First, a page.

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Brúnn, bleikur, banani
2 October, 2021–14 October, 2021
We are young, we learn a song about the colors. Not all colors but enough to be able to take part in the conversation. A melody, words, a beginning and an ending, about something we see. Maybe we are introduced to a specific color for the first time, either the word or the color, what we connect the word with. You have probably heard the song before you sing it yourself. This is an experience; learning is an experience. We learn from experience. We learn the colors with a song.
If we can learn the colors with a song, what else can we do? Can we learn numbers with a trumpet? Learn about computers with tree branches? About space from keys? Some of this is obvious, of course. Like when you learned about pain with a patch of ice on the sidewalk, or learned about cars when it broke down, or learned about dreams from death. Some connections are deliberate, some are accidental connections.
Because there is always also something more. We learn something maybe first and foremost: the names of the colors. But in the song there is not only brown and pink, but also a banana, and then an orange – which speaks. Color only ever exists as something, not in the air as simply color, ok. This is something to remember, yes, but then also to interpret. Maybe there is then nothing first and foremost. Maybe you are instead learning how to manipulate your vocal chords, or how to rhyme, or how to work together and sing in a group. Maybe it is the alliteration; maybe we are learning first and foremost how we alliterate. I shall not say, it is not for me to decide.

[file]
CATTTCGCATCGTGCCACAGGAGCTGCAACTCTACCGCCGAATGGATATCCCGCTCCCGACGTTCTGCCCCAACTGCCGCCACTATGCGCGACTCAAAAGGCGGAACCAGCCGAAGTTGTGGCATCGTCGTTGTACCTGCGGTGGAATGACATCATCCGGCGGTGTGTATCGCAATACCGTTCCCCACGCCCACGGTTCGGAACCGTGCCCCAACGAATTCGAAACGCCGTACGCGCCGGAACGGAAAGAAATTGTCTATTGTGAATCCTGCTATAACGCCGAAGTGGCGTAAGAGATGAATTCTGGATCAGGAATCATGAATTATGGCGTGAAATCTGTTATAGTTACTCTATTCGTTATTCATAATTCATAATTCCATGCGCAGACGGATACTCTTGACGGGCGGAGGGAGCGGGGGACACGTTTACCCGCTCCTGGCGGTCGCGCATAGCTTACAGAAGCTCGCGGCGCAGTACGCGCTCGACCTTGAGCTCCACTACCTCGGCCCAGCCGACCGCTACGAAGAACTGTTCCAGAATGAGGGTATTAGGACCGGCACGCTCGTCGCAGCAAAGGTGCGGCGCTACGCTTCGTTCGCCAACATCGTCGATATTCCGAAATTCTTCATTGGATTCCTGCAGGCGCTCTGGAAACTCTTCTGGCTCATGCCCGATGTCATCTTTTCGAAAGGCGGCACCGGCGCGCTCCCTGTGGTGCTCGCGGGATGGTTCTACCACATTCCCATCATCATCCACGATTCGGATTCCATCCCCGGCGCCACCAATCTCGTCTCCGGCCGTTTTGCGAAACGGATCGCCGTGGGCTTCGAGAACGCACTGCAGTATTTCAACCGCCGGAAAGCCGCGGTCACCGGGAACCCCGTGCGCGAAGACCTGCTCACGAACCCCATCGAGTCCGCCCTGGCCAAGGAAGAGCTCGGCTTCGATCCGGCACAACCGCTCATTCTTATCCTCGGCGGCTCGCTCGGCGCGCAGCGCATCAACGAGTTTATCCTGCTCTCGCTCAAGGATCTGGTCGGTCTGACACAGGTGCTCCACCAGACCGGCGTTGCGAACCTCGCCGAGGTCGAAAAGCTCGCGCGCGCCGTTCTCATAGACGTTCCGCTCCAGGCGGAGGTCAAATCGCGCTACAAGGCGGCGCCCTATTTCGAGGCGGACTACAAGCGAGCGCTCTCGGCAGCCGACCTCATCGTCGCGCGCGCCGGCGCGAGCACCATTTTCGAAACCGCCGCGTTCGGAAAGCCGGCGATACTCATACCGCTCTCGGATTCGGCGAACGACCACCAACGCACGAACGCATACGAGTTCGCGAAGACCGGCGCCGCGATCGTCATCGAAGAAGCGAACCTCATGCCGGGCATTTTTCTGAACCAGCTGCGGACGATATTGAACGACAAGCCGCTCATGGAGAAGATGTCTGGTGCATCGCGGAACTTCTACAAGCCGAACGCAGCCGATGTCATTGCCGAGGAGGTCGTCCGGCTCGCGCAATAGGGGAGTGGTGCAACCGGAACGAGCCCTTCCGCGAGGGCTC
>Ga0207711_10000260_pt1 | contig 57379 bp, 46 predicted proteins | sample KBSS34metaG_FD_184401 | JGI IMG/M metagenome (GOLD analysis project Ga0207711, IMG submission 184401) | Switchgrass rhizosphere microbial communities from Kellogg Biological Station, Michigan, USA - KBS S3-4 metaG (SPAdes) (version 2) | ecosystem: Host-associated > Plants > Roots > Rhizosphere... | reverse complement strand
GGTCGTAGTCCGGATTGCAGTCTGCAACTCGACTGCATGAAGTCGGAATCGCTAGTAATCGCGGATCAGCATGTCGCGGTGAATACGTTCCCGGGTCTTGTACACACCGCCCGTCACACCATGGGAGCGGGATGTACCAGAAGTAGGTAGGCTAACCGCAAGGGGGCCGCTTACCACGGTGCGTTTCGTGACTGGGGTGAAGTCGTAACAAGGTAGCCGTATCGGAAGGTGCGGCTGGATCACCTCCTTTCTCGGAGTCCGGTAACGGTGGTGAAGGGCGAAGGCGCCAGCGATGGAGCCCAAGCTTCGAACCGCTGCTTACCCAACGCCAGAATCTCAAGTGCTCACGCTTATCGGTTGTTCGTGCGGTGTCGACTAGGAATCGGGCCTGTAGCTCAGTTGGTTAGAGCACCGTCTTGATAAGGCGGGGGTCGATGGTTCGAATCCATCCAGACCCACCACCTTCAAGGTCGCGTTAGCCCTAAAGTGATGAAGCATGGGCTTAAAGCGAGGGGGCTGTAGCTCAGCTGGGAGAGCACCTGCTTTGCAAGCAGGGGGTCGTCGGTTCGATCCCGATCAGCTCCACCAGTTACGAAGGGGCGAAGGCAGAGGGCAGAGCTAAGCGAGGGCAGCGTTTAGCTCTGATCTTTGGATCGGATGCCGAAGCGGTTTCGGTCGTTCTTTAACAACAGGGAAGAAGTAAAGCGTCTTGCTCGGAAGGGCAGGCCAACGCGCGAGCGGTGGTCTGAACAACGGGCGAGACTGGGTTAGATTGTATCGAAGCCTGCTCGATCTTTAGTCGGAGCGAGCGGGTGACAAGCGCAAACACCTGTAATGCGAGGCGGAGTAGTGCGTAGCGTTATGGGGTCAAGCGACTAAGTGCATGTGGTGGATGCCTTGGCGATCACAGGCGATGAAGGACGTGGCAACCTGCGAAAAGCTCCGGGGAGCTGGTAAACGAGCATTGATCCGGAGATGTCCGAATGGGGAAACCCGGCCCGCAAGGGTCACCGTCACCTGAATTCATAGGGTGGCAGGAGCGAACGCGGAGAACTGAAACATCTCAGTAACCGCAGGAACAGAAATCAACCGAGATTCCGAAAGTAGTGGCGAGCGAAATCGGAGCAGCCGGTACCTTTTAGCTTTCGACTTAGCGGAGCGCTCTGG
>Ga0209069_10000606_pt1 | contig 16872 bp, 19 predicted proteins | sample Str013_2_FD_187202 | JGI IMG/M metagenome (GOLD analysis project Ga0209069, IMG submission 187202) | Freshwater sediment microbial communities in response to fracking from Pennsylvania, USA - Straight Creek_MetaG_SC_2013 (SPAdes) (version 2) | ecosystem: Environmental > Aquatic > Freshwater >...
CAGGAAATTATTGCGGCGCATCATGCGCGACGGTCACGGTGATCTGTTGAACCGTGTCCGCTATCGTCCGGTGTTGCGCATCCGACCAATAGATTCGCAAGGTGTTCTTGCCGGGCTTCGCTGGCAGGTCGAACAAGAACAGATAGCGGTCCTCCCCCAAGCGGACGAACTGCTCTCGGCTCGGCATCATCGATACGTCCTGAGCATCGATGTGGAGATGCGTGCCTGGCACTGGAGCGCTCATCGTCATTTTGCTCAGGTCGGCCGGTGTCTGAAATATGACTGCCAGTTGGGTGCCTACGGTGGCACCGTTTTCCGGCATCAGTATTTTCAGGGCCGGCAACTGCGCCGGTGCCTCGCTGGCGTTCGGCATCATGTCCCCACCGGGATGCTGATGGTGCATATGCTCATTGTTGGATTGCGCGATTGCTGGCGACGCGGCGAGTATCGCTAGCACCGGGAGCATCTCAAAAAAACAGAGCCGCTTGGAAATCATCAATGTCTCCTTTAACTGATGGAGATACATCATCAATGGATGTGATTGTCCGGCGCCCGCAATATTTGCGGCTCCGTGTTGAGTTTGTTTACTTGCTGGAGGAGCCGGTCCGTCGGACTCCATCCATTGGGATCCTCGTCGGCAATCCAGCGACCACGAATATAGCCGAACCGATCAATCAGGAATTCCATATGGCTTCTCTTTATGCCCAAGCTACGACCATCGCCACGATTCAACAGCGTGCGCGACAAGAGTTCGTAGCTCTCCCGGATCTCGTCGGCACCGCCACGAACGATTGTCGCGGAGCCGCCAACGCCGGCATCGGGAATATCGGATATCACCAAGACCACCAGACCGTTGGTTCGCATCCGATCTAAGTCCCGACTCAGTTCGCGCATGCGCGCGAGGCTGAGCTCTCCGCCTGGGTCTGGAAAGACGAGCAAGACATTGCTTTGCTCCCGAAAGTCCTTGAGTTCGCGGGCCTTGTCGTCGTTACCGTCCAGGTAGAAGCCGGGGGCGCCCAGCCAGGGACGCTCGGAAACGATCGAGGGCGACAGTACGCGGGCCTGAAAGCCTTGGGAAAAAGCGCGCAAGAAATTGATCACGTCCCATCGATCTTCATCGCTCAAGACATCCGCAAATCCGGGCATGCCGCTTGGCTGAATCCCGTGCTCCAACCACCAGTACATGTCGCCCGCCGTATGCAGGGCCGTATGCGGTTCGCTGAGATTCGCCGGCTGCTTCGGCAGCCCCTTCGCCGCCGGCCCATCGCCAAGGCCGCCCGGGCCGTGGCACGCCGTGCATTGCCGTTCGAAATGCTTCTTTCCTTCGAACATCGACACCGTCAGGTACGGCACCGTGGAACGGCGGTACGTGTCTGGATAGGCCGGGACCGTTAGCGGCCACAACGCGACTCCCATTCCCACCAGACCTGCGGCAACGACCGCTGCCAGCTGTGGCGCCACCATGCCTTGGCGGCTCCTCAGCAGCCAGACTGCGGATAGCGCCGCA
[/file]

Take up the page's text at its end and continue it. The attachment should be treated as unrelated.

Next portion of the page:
Anna Hrund Másdóttir (b. 1981) is an Icelandic artist living and working in Reykjavík. She completed her BSc in Mathematics at the University of Iceland in 2006 and a BA in Fine Art at the Icelandic Academy of Arts in 2010. In 2012 she was a student at the Mountain School of Arts in Los Angeles, and finished her MFA in Fine Arts at the California Institute of the Arts in 2016. Anna Hrund has exhibited widely, both in group shows and solo, e.g. in the Reykjavík Art Museum, Kling&Bang, Kópavogur Art Museum, Living Art Museum, Harbinger and Kunstschlager.
Auður Lóa Guðnadóttir (b. 1993) is an artist that plays on the border of the objective and the subjective, of sculpture and drawing, art and reality. She works with mundane phenomena, figurative imitation, and the visual language of both ancient and recent history. She seeks to activate the artwork itself, but always as an object in its own social environment.
Auður Lóa graduated from the fine arts department of The Iceland Academy of the Arts in 2015. Since then she has worked independently, and in the company of other artists; she has been involved in group exhibitions such as Leikfimi in Safnasafnið, Pressures of the deep in The Living Art Museum, and Everything at the same time in Hafnarborg. She was the recipient of the Motivational Award of the Icelandic Visual Arts Council in 2018, for the exhibition Diana Forever which she curated and participated in. In the spring of 2021 she opened her first big solo exhibition Yes / No in the D-hall of the Reykjavík Art museum that consisted of more than a hundred Papier-mâché sculptures.
Patty Spyrakos (b. 1974) is a mixed media sculptor and painter currently living in Reykjavik, Iceland. She graduated with a BS degree in Psychology/Anthropology at Loyola University Chicago where she focused on Sensory Systems, Perception, and Evolutionary Psychology. She has 20 years of experience working in visual and interaction design and as Creative Director for a major tech company in San Francisco. She studied ceramics for 3 years at the Lincoln Square Pottery Studio in Chicago. The form her work takes is driven largely by process in relation to experimentation with material, while content is often informed by environmental influences based on residency or show location. Her body of work, while reinventing itself per show, also carries underlying themes tied to an evolution of psyche, mental and emotional struggles, transitory states, the supernatural, and an evaluation of the formation of all manner of bonds within and between self and society. She has exhibited in Chicago, Los Angeles, Hong Kong, Reykjavík and held her first solo exhibition in New York this year at Padre Gallery.